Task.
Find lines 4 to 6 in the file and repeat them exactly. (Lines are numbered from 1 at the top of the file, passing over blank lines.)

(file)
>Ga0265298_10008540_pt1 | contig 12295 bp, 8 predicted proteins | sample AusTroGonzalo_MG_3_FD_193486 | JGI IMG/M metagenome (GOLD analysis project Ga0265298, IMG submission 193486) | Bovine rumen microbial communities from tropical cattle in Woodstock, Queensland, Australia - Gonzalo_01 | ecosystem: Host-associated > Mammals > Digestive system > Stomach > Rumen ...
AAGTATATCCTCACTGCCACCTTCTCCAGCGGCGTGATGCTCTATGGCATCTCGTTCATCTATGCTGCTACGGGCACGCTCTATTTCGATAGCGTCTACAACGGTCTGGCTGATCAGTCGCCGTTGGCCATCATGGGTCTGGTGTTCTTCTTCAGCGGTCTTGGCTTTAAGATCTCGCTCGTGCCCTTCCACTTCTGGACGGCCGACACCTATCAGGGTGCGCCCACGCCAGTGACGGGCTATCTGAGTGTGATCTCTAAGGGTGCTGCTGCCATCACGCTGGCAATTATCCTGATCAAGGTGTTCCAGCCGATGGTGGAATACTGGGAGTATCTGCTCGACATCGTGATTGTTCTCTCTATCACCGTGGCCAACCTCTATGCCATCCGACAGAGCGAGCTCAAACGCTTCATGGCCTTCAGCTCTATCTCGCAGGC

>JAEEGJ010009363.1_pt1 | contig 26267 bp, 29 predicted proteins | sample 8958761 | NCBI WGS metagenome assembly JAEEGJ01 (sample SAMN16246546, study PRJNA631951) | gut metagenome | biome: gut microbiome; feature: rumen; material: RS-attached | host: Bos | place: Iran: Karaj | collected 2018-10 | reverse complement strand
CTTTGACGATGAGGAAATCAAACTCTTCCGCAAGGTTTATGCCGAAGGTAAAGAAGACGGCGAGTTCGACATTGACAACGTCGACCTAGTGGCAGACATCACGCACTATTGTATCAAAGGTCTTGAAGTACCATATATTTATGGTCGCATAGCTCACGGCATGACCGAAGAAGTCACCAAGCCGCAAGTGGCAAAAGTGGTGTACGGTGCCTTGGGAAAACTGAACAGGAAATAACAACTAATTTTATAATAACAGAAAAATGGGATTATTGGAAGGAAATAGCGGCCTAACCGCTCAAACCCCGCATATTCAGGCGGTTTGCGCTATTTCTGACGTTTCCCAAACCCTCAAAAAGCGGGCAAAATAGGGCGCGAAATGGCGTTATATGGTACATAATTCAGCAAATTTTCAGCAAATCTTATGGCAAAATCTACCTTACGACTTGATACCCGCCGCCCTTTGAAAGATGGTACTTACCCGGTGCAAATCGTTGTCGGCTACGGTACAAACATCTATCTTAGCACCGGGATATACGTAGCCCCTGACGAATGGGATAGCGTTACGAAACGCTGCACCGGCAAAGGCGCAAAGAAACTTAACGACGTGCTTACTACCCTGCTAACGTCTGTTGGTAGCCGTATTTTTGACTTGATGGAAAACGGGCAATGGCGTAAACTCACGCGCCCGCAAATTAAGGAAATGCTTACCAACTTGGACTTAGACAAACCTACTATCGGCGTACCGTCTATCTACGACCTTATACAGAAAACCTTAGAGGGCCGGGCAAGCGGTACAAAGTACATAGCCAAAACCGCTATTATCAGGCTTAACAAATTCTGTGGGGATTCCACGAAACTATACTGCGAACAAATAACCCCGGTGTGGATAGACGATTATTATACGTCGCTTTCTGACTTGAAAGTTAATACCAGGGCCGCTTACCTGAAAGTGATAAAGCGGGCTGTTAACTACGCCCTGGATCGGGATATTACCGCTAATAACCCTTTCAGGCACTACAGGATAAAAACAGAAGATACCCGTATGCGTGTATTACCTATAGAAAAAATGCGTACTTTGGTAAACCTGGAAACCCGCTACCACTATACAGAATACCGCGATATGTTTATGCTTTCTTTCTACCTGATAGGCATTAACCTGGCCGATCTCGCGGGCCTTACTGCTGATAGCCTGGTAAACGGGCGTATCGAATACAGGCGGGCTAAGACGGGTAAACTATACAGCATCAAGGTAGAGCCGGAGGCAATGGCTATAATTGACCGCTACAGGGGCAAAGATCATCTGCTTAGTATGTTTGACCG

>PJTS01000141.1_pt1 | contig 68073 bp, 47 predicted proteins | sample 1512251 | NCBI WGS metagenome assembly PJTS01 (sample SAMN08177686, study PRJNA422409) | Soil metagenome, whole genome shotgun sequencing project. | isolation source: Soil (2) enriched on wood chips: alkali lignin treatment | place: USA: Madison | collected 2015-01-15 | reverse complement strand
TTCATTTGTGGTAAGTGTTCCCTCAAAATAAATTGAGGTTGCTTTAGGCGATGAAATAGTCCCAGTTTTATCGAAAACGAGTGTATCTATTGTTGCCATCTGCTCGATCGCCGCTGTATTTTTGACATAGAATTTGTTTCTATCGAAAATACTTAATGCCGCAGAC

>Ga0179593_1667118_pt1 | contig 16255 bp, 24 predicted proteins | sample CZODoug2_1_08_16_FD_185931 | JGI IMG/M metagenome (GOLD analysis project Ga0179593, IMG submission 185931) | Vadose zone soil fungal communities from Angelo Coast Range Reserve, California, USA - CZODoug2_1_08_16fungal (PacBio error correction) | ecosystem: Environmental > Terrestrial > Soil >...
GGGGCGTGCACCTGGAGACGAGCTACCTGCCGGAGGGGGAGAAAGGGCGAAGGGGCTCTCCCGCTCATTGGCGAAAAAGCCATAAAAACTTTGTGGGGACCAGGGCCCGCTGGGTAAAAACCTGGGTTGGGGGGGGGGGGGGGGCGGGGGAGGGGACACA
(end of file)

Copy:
CTTTGACGATGAGGAAATCAAACTCTTCCGCAAGGTTTATGCCGAAGGTAAAGAAGACGGCGAGTTCGACATTGACAACGTCGACCTAGTGGCAGACATCACGCACTATTGTATCAAAGGTCTTGAAGTACCATATATTTATGGTCGCATAGCTCACGGCATGACCGAAGAAGTCACCAAGCCGCAAGTGGCAAAAGTGGTGTACGGTGCCTTGGGAAAACTGAACAGGAAATAACAACTAATTTTATAATAACAGAAAAATGGGATTATTGGAAGGAAATAGCGGCCTAACCGCTCAAACCCCGCATATTCAGGCGGTTTGCGCTATTTCTGACGTTTCCCAAACCCTCAAAAAGCGGGCAAAATAGGGCGCGAAATGGCGTTATATGGTACATAATTCAGCAAATTTTCAGCAAATCTTATGGCAAAATCTACCTTACGACTTGATACCCGCCGCCCTTTGAAAGATGGTACTTACCCGGTGCAAATCGTTGTCGGCTACGGTACAAACATCTATCTTAGCACCGGGATATACGTAGCCCCTGACGAATGGGATAGCGTTACGAAACGCTGCACCGGCAAAGGCGCAAAGAAACTTAACGACGTGCTTACTACCCTGCTAACGTCTGTTGGTAGCCGTATTTTTGACTTGATGGAAAACGGGCAATGGCGTAAACTCACGCGCCCGCAAATTAAGGAAATGCTTACCAACTTGGACTTAGACAAACCTACTATCGGCGTACCGTCTATCTACGACCTTATACAGAAAACCTTAGAGGGCCGGGCAAGCGGTACAAAGTACATAGCCAAAACCGCTATTATCAGGCTTAACAAATTCTGTGGGGATTCCACGAAACTATACTGCGAACAAATAACCCCGGTGTGGATAGACGATTATTATACGTCGCTTTCTGACTTGAAAGTTAATACCAGGGCCGCTTACCTGAAAGTGATAAAGCGGGCTGTTAACTACGCCCTGGATCGGGATATTACCGCTAATAACCCTTTCAGGCACTACAGGATAAAAACAGAAGATACCCGTATGCGTGTATTACCTATAGAAAAAATGCGTACTTTGGTAAACCTGGAAACCCGCTACCACTATACAGAATACCGCGATATGTTTATGCTTTCTTTCTACCTGATAGGCATTAACCTGGCCGATCTCGCGGGCCTTACTGCTGATAGCCTGGTAAACGGGCGTATCGAATACAGGCGGGCTAAGACGGGTAAACTATACAGCATCAAGGTAGAGCCGGAGGCAATGGCTATAATTGACCGCTACAGGGGCAAAGATCATCTGCTTAGTATGTTTGACCG

>PJTS01000141.1_pt1 | contig 68073 bp, 47 predicted proteins | sample 1512251 | NCBI WGS metagenome assembly PJTS01 (sample SAMN08177686, study PRJNA422409) | Soil metagenome, whole genome shotgun sequencing project. | isolation source: Soil (2) enriched on wood chips: alkali lignin treatment | place: USA: Madison | collected 2015-01-15 | reverse complement strand
TTCATTTGTGGTAAGTGTTCCCTCAAAATAAATTGAGGTTGCTTTAGGCGATGAAATAGTCCCAGTTTTATCGAAAACGAGTGTATCTATTGTTGCCATCTGCTCGATCGCCGCTGTATTTTTGACATAGAATTTGTTTCTATCGAAAATACTTAATGCCGCAGAC